Not Just Another Military Base

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September 16, 2013 11:29 a.m.

Washington Navy Yard is one of the off-the-beaten-path places I send family and friends who are visiting DC. The National Museum of the Navy there is not as grand as the Smithsonian fixtures, but it has some interesting exhibits and naval artifacts, it’s rarely crowded, and parking is easy.

And it’s just a cool place.It’s the oldest U.S. Navy installation. It’s position a mile or so from the Capitol building, on the banks of the Anacostia River, reflects the strategic considerations of an earlier time (likewise was Thomas Jefferson’s choice to locate the Marine Barracks at 8th and I Streets SE, between the Navy Yard and the Capitol). After completing his solo trans-Atlantic flight, Charles Lindbergh returned, by boat, to the Navy Yard. Many of the remaining buildings are quite old, and the layout of the small base (roughly six city blocks long by three city blocks wide), with its tight, narrow streets, is reminiscent of the 19th century.

The last time I was there was before Halloween, when they turn the old Cold War-era destroyer permanently docked there and pictured above into a spectacular haunted ship. (It scared my kids half to death and we had to use one of the pre-appointed escape routes to jump ship before they were scarred for life). Then, as in the other times I’ve gone, my drivers license was enough to allow me to pass through the gates and drive on to the base. There were other non-public entrances to the yard, and I assumed that access to non-public areas and buildings was restricted, but I never had that suffocating sense of security that you get at some other federal buildings and installations in DC.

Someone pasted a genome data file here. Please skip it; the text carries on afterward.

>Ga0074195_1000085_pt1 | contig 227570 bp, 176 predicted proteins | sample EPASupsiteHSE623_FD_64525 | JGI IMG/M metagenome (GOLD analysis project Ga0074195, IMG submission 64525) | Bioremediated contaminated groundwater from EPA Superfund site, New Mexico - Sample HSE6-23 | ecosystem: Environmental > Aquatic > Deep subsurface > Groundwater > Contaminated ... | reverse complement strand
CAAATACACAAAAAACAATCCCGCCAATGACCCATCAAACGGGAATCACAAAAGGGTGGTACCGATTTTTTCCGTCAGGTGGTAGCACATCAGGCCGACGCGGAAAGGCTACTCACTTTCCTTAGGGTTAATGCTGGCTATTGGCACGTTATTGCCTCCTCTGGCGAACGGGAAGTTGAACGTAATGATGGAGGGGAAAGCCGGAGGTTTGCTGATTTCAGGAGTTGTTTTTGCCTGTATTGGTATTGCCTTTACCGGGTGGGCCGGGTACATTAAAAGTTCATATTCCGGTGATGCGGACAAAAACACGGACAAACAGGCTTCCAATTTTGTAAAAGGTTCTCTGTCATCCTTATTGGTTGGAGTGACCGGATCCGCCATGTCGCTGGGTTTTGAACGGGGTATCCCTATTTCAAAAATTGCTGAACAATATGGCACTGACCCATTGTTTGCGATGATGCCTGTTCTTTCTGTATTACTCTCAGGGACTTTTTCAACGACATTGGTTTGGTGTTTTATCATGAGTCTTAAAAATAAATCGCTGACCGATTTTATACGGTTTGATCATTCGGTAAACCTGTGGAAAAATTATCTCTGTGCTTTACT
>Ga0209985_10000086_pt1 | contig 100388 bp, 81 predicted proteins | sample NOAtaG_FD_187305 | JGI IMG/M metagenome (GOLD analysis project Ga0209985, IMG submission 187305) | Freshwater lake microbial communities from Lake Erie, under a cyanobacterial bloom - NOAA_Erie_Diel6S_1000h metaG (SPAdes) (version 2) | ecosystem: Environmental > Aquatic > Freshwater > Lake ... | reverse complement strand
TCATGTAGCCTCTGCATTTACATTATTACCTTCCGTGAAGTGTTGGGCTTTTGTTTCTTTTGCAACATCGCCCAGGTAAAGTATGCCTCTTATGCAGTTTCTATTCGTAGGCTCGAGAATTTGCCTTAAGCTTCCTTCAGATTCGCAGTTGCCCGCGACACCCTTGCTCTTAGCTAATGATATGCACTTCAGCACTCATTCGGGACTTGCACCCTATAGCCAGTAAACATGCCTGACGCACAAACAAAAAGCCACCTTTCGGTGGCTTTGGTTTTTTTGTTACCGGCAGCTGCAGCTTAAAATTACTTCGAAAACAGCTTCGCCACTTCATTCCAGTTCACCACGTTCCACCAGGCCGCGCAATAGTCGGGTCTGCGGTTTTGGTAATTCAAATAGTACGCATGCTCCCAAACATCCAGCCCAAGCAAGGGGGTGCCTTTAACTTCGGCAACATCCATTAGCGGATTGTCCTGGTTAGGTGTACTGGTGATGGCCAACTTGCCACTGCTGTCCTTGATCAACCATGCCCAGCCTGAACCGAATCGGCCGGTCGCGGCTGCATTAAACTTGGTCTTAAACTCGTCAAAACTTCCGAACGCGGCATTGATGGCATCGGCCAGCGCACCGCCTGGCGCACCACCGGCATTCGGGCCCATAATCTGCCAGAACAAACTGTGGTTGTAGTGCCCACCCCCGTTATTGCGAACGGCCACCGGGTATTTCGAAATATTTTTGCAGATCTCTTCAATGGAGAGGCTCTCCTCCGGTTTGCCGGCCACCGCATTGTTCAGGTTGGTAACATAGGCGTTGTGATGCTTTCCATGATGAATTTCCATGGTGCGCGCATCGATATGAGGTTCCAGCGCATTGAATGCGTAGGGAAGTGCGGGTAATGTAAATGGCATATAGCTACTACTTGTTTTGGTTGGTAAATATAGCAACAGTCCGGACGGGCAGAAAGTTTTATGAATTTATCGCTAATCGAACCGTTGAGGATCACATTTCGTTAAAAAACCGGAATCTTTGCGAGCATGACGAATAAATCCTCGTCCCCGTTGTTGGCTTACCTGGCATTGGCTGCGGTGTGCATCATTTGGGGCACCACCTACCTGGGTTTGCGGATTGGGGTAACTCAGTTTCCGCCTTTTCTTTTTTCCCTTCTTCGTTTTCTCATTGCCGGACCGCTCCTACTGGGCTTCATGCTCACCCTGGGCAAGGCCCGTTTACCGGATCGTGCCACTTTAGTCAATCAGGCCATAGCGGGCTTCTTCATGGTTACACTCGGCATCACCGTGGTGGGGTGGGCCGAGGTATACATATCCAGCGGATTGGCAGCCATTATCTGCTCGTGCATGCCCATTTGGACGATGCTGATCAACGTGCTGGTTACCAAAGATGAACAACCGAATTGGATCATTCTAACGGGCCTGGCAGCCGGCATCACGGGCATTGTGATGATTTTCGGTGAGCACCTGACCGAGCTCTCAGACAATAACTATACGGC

We don’t yet know much about today’s shooter(s) or a motive, so it’s premature to make judgments about what security should have been or should be in the future. But it’s worth noting that Washington Navy Yard is a relatively open installation because, among other things, it is an outreach tool and a place for the community to interact with the Navy. That close relationship is also reflected in the redevelopment of that area of southeast DC, which includes redevelopment of the Anacostia waterfront, with a new park and summer outdoor concerts almost immediately adjacent to the Navy Yard. The federal Department of Transportation’s new headquarters is nearby, and just a few hundred yards further downriver sits the Washington Nationals’ home park. The Navy Yard is one of the anchors of a part of the DC that was once a shambles.

The point is that Washington Navy Yard, because of its history and role in the Navy and in the surrounding community, is different — and its security requirements are different, or at least more complex.

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